While some traditionally print-centric companies are moving to a digital-only platform now, others see potential and success in sticking with print, and still others have found a happy medium utilizing both print and digital elements.
Daniel Dejan, creative director of Sappi North America, says there’s room for all of these approaches.
“The fact of the matter is the market is incredibly malleable and you can add new things in and they will find a way of blending,” Dejan said. “Magazines started in the late 1700s. When radio came out in the late 1800s, we thought that radio was going to replace magazines but it didn’t. In the same way that we thought that movies were going to replace live theater, but it didn’t. Or television was going to replace movies, but it didn’t.”
Dejan points to a statement from a 1913 dissertation by Wolfgang Riepl’s, which is now called Riepl’s Law.
“New, further developed types of media never replace the existing modes of media and their usage patterns. Instead, a convergence takes place in their field, leading to a different way and field of use for these older forms. The old doesn’t necessarily die out. In some instances, the old methods are absorbed or recycled into a new form. In others cases, those methods are refined and distilled down to their essence.”
Though digital has been and is still becoming increasingly popular, Dejan says it will not dominate the market so much so that the old forms of communication and media will have no choice but to throw in the towel. Instead, he says, the market will make way for the old and the new.
“They all exist, they have expanded the market, they have given us more choice,” Dejan said. “Each demographic will choose and use that the way they want.”
Liz Vaccariello, editor in chief of Parents Magazine acknowledges that the internet has altered magazines and in some way shifted their focus, she says it has not stolen the relevance of print publications.
“In the world of digital today, if my child has a rash, I can go on my phone and figure out what that rash is,” Vaccariello said. “The answers to my questions are often a click away. But what I need a magazine for is to say, ‘I want that magazine to understand who I am, that I want to be confident, that I want to be fierce.’”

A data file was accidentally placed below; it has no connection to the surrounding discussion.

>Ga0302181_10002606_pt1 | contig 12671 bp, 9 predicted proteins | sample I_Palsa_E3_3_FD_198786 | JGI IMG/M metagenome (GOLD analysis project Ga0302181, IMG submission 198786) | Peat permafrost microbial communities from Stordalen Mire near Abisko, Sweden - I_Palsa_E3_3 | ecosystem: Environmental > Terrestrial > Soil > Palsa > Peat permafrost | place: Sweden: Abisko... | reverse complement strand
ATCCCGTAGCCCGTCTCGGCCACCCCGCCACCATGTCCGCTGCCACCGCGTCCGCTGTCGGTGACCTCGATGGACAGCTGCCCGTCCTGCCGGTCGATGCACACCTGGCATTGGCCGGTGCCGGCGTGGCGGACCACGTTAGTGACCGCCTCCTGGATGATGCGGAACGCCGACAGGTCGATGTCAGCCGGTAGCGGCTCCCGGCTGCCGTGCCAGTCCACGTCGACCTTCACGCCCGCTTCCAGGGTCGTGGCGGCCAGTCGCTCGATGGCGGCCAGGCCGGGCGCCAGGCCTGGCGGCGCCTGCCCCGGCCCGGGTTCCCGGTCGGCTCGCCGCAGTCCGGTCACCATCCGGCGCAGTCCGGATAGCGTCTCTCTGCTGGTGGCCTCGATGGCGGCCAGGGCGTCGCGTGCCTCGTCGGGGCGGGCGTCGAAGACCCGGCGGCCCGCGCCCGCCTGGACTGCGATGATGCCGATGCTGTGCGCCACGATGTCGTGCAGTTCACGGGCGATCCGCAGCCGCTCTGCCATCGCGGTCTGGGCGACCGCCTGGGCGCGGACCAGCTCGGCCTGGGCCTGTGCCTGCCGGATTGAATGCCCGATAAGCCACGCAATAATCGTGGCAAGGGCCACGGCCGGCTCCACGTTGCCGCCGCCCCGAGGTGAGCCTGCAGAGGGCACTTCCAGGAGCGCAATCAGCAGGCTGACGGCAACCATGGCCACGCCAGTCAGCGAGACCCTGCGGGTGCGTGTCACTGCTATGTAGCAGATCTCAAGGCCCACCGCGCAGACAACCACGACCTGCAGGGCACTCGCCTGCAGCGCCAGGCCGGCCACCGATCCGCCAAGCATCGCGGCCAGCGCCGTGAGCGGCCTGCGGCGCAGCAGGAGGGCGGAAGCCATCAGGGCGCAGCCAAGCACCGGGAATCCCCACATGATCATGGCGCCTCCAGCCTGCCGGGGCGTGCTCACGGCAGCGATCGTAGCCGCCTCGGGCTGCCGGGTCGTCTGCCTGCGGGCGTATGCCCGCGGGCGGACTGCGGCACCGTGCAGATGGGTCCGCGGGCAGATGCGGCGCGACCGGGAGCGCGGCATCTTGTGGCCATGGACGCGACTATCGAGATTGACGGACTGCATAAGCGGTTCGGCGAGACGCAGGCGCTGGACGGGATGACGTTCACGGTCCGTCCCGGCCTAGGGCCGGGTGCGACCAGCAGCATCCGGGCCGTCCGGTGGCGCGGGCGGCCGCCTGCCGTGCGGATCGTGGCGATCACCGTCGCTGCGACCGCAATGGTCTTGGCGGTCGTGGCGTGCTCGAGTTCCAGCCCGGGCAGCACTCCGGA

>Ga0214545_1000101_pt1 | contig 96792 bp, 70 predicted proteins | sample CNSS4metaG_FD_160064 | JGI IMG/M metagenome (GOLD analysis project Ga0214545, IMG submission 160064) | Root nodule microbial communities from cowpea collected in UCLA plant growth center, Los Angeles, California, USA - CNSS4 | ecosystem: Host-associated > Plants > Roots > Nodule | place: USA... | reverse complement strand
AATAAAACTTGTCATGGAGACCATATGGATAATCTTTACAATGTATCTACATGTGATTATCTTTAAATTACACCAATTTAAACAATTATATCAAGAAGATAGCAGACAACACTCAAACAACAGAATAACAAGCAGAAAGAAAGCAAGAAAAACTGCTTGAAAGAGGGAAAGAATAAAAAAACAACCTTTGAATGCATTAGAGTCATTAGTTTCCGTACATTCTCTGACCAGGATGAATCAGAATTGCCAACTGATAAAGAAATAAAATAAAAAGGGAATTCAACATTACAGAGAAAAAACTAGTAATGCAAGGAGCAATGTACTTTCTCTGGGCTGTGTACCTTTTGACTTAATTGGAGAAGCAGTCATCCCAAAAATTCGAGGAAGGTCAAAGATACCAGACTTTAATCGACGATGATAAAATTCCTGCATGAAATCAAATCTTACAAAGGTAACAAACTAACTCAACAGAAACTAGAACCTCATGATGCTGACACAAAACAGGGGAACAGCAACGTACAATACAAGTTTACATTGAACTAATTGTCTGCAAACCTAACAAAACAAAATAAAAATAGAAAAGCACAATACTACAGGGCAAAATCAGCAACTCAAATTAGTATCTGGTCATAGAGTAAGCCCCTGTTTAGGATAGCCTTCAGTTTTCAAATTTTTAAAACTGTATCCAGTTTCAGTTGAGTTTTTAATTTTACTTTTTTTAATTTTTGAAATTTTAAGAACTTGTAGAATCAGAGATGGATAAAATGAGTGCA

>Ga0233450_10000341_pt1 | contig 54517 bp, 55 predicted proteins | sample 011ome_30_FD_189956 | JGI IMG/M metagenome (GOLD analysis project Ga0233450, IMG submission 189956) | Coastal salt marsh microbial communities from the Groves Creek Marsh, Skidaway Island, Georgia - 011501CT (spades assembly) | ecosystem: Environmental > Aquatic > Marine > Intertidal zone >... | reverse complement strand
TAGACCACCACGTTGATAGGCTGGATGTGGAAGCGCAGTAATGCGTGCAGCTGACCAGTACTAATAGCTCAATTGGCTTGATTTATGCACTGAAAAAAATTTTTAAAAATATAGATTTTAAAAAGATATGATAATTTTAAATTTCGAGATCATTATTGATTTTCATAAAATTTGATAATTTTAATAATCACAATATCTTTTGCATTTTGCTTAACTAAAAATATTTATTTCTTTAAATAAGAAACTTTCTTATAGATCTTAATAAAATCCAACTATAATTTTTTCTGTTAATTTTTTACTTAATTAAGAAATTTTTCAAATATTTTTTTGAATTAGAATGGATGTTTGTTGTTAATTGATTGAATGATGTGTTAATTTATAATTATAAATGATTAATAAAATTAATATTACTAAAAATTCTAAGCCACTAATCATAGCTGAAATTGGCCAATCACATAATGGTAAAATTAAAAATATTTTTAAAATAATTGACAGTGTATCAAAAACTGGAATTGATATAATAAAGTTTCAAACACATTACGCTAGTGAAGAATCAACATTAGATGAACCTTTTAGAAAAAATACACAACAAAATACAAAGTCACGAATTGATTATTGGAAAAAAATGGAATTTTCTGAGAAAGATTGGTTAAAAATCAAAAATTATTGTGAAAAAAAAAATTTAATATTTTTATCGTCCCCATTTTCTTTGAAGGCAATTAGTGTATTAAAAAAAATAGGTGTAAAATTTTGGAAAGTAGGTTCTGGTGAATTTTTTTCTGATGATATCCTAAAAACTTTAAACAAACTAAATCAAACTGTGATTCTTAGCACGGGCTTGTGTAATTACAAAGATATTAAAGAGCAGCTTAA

In the wake of the instant gratification the internet allows consumers, print publishers should consider why their publication is still needed and what message it has for its readers that makes it invaluable and satisfying.
The platform is not the only thing evolving. Our minds have also begun to change as digital has been introduced and adopted.
Dejan referenced the research within Proust and the Squid, a book by neuroscientist Maryanne Wolf. After conducting research using an fMRI on volunteers, she found that within the last fifteen to twenty years people have developed a “bilateral literacy,” a way to digest and consume both digital and print content but in different ways.
“When we’re reading ink on paper, physiologically the first thing that happens is your heart rate goes down, your blood pressure goes down, you slow down,” Dejan said. “The reader slows down enough to be able to read all the words.” This helps with comprehension.
In contrast, CEO at Issuu Joe Hyrkin says digital more easily created shared experiences.
“Over the next five years, there are going to be three billion plus human beings digitally connected for the first time,” Hyrkin said.
The digital reach is certainly far and can tie together different groups of people, but that is a responsibility as well as a benefit to digital media companies.
“These billions coming online for the first time will join the billions who are already connected and they’re going to demand great content that engages their passions and their curiosities,” Hyrkin said.
As digital grows and experiences the popularity print once knew alone, the marketplace will experience an expansion that will allow consumers to choose what is convenient in the moment, what is readily available, and what is individually preferred. Both mediums can maintain opportunities unique to them while also being able to learn from each other.
Jacqueline Schlick is an Orlando native who found her voice in the deep south. She graduated from the University of Mississippi with a creative writing degree and is now pursuing her master’s in journalism. She serves as the Public Relations Director of Ole Miss Bands and as a Lifestyles writer at the Daily Mississippian. Upon graduation she plans to become a novelist as well as continuing her work in journalism.